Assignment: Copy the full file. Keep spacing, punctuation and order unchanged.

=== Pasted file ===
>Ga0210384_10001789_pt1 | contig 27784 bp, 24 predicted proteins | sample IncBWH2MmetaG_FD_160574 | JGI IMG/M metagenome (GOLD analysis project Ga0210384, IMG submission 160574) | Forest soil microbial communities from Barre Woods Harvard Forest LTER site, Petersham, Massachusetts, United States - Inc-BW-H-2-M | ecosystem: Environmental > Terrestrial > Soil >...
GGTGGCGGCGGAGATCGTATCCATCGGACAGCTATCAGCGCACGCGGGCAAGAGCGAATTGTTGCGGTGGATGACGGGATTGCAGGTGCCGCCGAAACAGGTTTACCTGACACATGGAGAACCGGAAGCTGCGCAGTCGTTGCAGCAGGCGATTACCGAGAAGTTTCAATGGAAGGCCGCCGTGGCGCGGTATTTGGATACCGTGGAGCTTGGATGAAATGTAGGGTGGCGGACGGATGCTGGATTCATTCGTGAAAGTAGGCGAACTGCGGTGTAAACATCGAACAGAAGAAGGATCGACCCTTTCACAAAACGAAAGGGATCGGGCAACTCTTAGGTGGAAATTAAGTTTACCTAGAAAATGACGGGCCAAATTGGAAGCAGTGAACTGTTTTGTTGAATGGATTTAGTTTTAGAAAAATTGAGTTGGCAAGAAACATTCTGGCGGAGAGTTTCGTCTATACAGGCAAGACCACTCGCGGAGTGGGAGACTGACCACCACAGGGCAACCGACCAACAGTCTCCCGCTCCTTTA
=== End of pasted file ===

>Ga0210384_10001789_pt1 | contig 27784 bp, 24 predicted proteins | sample IncBWH2MmetaG_FD_160574 | JGI IMG/M metagenome (GOLD analysis project Ga0210384, IMG submission 160574) | Forest soil microbial communities from Barre Woods Harvard Forest LTER site, Petersham, Massachusetts, United States - Inc-BW-H-2-M | ecosystem: Environmental > Terrestrial > Soil >...
GGTGGCGGCGGAGATCGTATCCATCGGACAGCTATCAGCGCACGCGGGCAAGAGCGAATTGTTGCGGTGGATGACGGGATTGCAGGTGCCGCCGAAACAGGTTTACCTGACACATGGAGAACCGGAAGCTGCGCAGTCGTTGCAGCAGGCGATTACCGAGAAGTTTCAATGGAAGGCCGCCGTGGCGCGGTATTTGGATACCGTGGAGCTTGGATGAAATGTAGGGTGGCGGACGGATGCTGGATTCATTCGTGAAAGTAGGCGAACTGCGGTGTAAACATCGAACAGAAGAAGGATCGACCCTTTCACAAAACGAAAGGGATCGGGCAACTCTTAGGTGGAAATTAAGTTTACCTAGAAAATGACGGGCCAAATTGGAAGCAGTGAACTGTTTTGTTGAATGGATTTAGTTTTAGAAAAATTGAGTTGGCAAGAAACATTCTGGCGGAGAGTTTCGTCTATACAGGCAAGACCACTCGCGGAGTGGGAGACTGACCACCACAGGGCAACCGACCAACAGTCTCCCGCTCCTTTA